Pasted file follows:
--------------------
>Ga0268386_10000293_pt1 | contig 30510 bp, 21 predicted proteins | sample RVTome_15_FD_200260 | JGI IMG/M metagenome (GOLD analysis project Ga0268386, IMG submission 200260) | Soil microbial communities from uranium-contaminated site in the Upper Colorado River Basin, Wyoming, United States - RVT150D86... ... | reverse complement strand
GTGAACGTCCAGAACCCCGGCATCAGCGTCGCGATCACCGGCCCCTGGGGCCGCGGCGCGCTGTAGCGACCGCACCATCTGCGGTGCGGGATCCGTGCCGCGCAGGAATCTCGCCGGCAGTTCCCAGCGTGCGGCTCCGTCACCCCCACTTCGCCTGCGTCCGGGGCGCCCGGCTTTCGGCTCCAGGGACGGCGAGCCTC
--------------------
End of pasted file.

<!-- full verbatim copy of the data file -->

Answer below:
>Ga0268386_10000293_pt1 | contig 30510 bp, 21 predicted proteins | sample RVTome_15_FD_200260 | JGI IMG/M metagenome (GOLD analysis project Ga0268386, IMG submission 200260) | Soil microbial communities from uranium-contaminated site in the Upper Colorado River Basin, Wyoming, United States - RVT150D86... ... | reverse complement strand
GTGAACGTCCAGAACCCCGGCATCAGCGTCGCGATCACCGGCCCCTGGGGCCGCGGCGCGCTGTAGCGACCGCACCATCTGCGGTGCGGGATCCGTGCCGCGCAGGAATCTCGCCGGCAGTTCCCAGCGTGCGGCTCCGTCACCCCCACTTCGCCTGCGTCCGGGGCGCCCGGCTTTCGGCTCCAGGGACGGCGAGCCTC